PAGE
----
Have you have ever walked into a party and found a rustic village-like setting, complete with cows at the entrance, replacing the custom decor of balloons, party streamers and disco lights? Chances are then that you’ve been invited to a farmland themed party, one of the many themes that have picked up in the city featuring live animals.
Adding authenticity to the party, from calves tied around a tree to a horse or camel giving joyrides, the latest party trend seems to be real animals over their 3D or foam structures.
As wild as this may sound, those with a wilder imagination even go as far as renting an elephant and/or snakes.
With urbanisation changing rustic landscapes to more developed towns, many parents miss out on giving their children a taste of the village lifestyle, and these parties are one way about it, opine Vizay and Nagaraj, two event managers that are prominent for facilitating animals at parties conducted in the city.
“These days, kids rarely get to see farm animals and are thus thrilled at their sight instead of their replicas,” claims Vizay Rudra who runs the event management company Hees, based in Hyderabad.
Usually such outlandish and larger-than-usual parties are favoured by clubs who plan get-togethers for their clients or by organisations looking forward to host their employees and their families, says Vizay.
K Nagaraj nods in agreement. Nagaraj has been catering to such clients through his company Delight Party Decors for the past five years and says that it is not just horses or camels, but even more ‘exotic’ animals like snakes and elephants can be arranged for if the client demands.
“So while parents are busy interacting with colleagues and friends, kids have their gala time too,” he explains.
Hosting at least two events per month on an average, both Vizay and Nagaraj have mostly had companies as their clients rather than individuals.
“It is quite a costly affair as clients have to pay close to `10,000 per animal if they wish to hire a camel or horse,” explains Vizay. “We have a few individual clients, who own large lawns at their farm house, but most often it is the clubs or organisations,” adds Nagaraj.
The animals are always watched over by a caretaker, the event managers say, and assure us that it is absolutely safe, for both the party-goers and the animals.
Vizay says, “The animals are always kept away from loud sounds and bright lights. We don’t allow fire crackers during the event and if there are to be loud speakers, we space them well. In case of a bigger venue, then the animals are kept outdoors and the activity indoors.”
Which brings them to the second complication in arranging such parties – space. By no means an easy affair to host such an event, there are hurdles right from finding vendors who don’t mistreat their animals to arranging the ideal venue or finding space at a preferred venue.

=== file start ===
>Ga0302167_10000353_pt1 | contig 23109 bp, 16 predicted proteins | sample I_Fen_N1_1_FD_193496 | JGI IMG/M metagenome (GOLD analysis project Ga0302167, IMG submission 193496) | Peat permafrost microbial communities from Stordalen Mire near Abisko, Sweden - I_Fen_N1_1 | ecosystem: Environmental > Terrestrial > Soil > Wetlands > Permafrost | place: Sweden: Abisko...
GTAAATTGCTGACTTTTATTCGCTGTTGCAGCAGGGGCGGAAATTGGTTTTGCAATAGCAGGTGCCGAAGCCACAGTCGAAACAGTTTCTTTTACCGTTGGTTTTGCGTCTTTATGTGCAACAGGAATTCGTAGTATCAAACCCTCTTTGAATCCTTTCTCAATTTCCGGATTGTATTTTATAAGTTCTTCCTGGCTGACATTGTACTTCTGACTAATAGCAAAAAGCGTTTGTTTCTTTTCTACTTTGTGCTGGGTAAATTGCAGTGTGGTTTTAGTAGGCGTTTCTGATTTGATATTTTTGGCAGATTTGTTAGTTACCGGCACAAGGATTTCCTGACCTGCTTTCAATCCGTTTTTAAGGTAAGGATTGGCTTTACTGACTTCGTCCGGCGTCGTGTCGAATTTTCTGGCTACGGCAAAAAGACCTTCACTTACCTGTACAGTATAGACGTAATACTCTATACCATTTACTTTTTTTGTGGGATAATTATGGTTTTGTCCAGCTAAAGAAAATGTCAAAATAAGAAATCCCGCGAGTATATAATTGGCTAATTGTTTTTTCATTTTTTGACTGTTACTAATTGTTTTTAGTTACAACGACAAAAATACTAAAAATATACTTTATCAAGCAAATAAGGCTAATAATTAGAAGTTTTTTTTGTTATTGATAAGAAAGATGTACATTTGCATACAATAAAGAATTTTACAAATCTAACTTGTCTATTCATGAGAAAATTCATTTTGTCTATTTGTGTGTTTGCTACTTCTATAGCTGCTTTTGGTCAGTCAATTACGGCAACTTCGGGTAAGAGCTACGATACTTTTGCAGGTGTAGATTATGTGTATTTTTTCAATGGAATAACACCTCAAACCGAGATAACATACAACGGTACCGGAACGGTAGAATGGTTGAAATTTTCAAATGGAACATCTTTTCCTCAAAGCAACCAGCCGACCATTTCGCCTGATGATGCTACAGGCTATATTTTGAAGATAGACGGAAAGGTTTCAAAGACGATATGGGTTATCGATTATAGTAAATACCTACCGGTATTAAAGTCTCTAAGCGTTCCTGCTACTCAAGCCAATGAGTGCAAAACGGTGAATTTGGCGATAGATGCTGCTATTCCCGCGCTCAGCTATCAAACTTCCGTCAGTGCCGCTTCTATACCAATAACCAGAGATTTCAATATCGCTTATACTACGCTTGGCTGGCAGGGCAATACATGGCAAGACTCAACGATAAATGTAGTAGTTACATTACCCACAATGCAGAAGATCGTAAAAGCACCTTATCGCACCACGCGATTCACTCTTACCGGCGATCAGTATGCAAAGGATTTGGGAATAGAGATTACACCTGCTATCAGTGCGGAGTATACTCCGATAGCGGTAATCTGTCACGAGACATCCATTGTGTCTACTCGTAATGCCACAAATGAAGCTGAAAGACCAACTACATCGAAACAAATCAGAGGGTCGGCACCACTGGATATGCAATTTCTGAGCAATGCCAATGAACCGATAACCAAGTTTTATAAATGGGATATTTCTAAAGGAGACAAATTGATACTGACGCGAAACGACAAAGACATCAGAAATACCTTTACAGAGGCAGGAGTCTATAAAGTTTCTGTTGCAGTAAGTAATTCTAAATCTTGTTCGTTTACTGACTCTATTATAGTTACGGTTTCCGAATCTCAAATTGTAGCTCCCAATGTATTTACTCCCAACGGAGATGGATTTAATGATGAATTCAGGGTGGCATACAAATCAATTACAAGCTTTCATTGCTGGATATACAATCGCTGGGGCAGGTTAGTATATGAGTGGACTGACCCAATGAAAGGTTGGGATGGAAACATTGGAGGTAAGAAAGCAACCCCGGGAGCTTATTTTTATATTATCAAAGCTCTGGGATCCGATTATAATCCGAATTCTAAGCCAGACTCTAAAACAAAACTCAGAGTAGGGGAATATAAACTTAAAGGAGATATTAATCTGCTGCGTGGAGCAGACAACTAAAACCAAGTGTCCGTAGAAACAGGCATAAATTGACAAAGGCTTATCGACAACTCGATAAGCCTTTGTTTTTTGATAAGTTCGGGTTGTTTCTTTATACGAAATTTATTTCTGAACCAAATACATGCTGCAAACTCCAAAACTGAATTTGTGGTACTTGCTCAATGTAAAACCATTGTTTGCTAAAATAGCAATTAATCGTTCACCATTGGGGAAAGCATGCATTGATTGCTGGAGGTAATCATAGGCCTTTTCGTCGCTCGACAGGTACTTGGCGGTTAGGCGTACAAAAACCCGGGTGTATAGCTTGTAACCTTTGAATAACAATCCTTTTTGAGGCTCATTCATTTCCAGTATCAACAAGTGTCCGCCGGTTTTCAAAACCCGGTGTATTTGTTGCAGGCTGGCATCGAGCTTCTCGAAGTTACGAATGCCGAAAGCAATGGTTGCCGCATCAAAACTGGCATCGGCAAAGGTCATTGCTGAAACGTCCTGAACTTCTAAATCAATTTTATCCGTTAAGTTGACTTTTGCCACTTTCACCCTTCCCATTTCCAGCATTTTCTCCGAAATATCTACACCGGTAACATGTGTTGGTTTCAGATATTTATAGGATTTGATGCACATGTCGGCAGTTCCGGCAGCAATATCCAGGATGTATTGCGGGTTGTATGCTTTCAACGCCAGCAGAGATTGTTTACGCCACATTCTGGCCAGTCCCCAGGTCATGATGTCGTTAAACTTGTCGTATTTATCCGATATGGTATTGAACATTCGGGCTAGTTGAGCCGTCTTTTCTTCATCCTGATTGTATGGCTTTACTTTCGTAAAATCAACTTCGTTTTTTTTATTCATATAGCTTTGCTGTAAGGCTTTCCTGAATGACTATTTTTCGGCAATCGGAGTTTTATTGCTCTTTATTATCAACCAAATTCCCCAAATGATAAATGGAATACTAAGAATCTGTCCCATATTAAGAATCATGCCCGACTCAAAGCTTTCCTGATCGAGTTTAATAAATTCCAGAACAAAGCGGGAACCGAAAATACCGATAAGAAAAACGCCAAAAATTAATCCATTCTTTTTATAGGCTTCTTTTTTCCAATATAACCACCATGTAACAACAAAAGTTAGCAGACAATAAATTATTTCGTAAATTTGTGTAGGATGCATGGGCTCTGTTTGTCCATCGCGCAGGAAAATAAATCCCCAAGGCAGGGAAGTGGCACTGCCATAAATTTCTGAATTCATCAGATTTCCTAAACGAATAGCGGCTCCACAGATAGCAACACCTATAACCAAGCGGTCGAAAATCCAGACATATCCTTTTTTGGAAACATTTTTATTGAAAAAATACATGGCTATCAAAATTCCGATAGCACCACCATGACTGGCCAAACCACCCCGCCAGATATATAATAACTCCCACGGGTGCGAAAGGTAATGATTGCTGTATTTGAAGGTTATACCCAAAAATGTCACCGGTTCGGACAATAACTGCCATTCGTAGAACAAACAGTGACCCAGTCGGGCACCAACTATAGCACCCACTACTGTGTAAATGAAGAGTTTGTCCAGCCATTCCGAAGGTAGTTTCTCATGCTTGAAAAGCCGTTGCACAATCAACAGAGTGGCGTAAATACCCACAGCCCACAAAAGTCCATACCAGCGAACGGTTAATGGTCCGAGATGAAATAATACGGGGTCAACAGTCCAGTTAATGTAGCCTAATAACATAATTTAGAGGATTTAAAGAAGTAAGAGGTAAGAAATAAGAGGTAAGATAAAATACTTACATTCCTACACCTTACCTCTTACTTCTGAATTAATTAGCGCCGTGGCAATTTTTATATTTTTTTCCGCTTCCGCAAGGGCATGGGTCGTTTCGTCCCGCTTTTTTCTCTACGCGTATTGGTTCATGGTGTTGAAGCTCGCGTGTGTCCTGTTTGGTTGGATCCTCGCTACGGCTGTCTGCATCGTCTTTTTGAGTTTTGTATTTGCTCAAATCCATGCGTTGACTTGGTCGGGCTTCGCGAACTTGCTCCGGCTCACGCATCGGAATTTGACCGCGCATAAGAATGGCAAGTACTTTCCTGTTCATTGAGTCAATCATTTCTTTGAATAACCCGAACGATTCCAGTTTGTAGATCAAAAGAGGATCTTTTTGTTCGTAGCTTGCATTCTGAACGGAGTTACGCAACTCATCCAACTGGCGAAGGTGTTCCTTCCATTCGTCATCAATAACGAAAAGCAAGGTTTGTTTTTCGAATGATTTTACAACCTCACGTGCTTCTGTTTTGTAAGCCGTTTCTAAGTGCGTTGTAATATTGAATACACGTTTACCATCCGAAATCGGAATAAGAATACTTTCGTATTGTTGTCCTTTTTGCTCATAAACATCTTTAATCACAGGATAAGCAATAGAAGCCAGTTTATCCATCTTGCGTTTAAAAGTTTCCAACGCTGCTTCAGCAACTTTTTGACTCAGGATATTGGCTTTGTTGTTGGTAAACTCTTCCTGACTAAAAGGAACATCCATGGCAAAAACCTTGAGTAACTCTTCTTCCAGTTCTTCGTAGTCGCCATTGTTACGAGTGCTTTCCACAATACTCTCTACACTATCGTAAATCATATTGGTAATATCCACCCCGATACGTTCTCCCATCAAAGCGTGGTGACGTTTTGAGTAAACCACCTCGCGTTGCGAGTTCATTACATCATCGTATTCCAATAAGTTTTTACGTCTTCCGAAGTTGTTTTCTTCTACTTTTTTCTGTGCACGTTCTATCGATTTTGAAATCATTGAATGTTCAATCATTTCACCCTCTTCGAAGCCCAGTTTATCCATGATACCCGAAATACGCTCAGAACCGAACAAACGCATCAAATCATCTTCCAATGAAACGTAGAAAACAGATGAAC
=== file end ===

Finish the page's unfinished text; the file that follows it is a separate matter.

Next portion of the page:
It takes the anything between a week to a month to organise such parties, depending on the kind of animals requested and the space required.
“Hotels are usually where these dos are done and they turn out to be the most difficult to convince as a few hotels and resorts don’t allow even birds for fear of protests from animal rights activists,” shares Nagaraj.
In some cases, the more elite clientele have farmhouses that are great in terms of space, but need more groundwork. “There was this one client who wanted to host the party at his farmhouse. So it took us a month because we had to prepare it from ground up, including growing the grass,” he recounts, adding, “To arrange joy rides, one needs a lot of space at the venue, because the requests usually include horses, camels and elephants.”
So, where exactly does all of this fit within the animal rights purview? The managers are quick to respond that they take very good care of the animals and follow a high code of conduct.
Vizay says, “We do care a lot about animals. I make sure to explain the implications clients might have to face if they mistreat an animal. Also, in a way we are ensuring that these animals are properly looked after by their owners because we carefully scrutinise them and take healthy, well-nourished animals.”
When they started the business, both the entrepreneurs faced protest from organisations like Blue Cross. However, with constant checks on both sides, the managers says they have established a trustworthy business that is known for not mistreating animals.
“We allow people to hire animals for two to four hours and thus make sure they are not over worked. Our first priority has always remained the animals,” says Nagaraj on a concluding note.